Walking back up the aisle, the Wedding March booming across the churchGeorgia and Nicolas came out into the sparkling sunlight holding hands. It was a surprisingly warm Sunday, May keeping its promise to Georgia to offer her true spring weather on her special day.
Instantly bombarded with cheers and whoops of joy and handfuls of rice and confetti, Nicolas turned to her and brushing his lips against her ear he whispered. ‘This is it Mrs Josephides.’
‘It is, Mr Josephides. The rest of our lives starts now,’ she said momentarily solemn as she spat out bits of sugar paper confetti stuck to her lip and shook the rice out of her bouncy curled hair and her cleavage. She laughed and waved at people she recognised, friends, family, family from Cyprus, Nicolas’ aunt and cousins from Greece. Her head fell back as she whooped loudly and flung her hands in the air, full of joy, waving her posy wedding bouquet high above her head.
‘Come here.’ Nicolas pulled her close, pushed the netting of her veil away from her face. He gave her a long kiss on the lips and as the cheers grew louder they both came up for air, their eyes locked into each other’s, smiling.
The banqueting suite, in the Royal Kensington Hotel, accommodated their 400 guests with ease, spacious with tall ceilings it was light, painted in opulent creams and golds and the most luxurious carpet and exquisite wallpaper. Georgia had fallen in love with the room the moment she saw it.
The suite dazzled with crystal candelabra and the glow of candles. Fresh flower displays of bud pink and ivory roses interspersed with gypsophilia and light catching crystals decorated the tables and raised top table on a curtained stage, beautiful balloon arrangements formed two interlocking hearts against the wall behind.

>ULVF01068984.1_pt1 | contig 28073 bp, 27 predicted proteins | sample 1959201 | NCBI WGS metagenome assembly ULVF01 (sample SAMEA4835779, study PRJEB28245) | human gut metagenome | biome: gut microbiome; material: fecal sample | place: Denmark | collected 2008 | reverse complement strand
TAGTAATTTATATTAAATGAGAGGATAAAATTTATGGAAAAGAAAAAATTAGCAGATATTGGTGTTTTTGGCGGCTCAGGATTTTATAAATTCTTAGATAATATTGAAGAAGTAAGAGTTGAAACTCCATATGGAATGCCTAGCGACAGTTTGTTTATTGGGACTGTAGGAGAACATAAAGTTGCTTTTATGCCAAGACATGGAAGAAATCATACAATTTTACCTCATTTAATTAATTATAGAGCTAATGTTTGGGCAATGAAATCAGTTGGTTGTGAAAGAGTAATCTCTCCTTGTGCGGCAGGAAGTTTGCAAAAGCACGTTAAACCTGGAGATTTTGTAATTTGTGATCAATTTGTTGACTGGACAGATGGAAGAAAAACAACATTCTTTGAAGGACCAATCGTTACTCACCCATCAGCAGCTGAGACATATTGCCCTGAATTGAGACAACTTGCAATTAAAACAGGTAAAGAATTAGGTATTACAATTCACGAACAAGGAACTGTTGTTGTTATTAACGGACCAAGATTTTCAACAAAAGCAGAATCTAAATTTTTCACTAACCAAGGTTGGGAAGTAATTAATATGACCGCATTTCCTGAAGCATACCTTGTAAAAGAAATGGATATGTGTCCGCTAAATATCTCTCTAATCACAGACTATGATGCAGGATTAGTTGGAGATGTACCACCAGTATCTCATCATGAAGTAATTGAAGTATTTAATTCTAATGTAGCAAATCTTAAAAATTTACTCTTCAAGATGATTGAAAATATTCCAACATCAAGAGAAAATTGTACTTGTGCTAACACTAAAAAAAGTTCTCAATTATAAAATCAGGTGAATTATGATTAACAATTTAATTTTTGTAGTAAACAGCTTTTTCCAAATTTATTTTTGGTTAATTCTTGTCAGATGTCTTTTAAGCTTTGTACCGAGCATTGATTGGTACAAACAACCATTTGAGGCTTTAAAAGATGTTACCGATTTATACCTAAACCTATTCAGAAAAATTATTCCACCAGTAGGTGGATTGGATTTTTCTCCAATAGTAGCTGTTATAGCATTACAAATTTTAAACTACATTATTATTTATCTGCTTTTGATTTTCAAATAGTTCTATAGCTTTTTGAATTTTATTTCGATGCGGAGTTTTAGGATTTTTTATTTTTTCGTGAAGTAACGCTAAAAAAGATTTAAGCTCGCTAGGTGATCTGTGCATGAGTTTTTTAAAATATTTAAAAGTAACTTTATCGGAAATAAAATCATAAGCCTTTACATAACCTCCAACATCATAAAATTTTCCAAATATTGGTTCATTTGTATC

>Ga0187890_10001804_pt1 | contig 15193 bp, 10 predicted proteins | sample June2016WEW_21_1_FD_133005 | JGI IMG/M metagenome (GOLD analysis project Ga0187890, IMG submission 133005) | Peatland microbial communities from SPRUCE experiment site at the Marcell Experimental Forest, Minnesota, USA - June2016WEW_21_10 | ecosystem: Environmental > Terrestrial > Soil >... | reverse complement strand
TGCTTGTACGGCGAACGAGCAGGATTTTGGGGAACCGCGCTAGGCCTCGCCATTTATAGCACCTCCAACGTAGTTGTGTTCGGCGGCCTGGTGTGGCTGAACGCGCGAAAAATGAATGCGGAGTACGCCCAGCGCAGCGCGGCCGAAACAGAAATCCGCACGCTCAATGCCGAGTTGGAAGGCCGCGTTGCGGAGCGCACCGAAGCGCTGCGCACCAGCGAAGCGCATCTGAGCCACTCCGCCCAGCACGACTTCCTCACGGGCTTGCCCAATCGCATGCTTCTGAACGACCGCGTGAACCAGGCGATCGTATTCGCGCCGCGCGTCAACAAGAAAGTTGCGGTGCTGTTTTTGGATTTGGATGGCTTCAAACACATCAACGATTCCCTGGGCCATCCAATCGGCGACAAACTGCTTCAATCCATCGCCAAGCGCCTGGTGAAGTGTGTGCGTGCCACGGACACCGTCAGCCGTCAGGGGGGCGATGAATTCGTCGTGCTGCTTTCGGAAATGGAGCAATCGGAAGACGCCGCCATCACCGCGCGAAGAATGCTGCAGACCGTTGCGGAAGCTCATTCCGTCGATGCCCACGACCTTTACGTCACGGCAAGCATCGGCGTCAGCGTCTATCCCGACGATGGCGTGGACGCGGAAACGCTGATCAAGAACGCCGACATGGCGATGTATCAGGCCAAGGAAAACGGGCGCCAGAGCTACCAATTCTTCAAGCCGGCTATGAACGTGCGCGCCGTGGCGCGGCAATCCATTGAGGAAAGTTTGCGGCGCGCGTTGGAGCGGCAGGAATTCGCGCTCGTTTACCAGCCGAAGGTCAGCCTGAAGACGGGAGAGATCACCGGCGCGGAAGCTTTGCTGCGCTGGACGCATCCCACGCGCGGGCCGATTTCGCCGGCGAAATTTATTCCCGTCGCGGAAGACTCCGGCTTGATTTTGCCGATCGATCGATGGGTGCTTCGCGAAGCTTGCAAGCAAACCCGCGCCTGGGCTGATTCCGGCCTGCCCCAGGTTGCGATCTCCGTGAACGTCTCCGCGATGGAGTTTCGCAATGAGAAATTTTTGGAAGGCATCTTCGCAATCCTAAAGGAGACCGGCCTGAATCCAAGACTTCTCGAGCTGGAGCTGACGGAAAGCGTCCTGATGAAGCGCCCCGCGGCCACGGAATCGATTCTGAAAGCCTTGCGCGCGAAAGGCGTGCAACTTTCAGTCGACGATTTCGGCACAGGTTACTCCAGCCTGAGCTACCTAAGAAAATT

With the four course wedding meal almost finished and speeches done, although not traditionally customary at Greek Cypriot weddings, the celebrations got under way.
Georgia moved away from her seat at the top table and danced around the open floor space feeling ecstatically happy. Her long curled hair bounced below her shoulders as the live music blared out; Harry and the Grecian Kings was one of the most highly paid and sought after bands for Greek Cypriot weddings of the 1990s.
The four foot train of her dupion silk ivory wedding gown swept the parquet flooring of the dance area as Georgia twirled and turned, dipped and moved her body to the rhythm. She loved the feel of the full skirt as it swished and moved with her. The music seeped into every part of her and she was lost in her dancing which came as naturally to her as a pirouette came to a ballerina. She stretched out her arms loosely to her side and she clicked her fingers to the beat. Her smile was wide, revealing her pearl white even-spaced teeth, it reached her dark brown eyes which mirrored the sparkle of the diamonds around her wedding ring.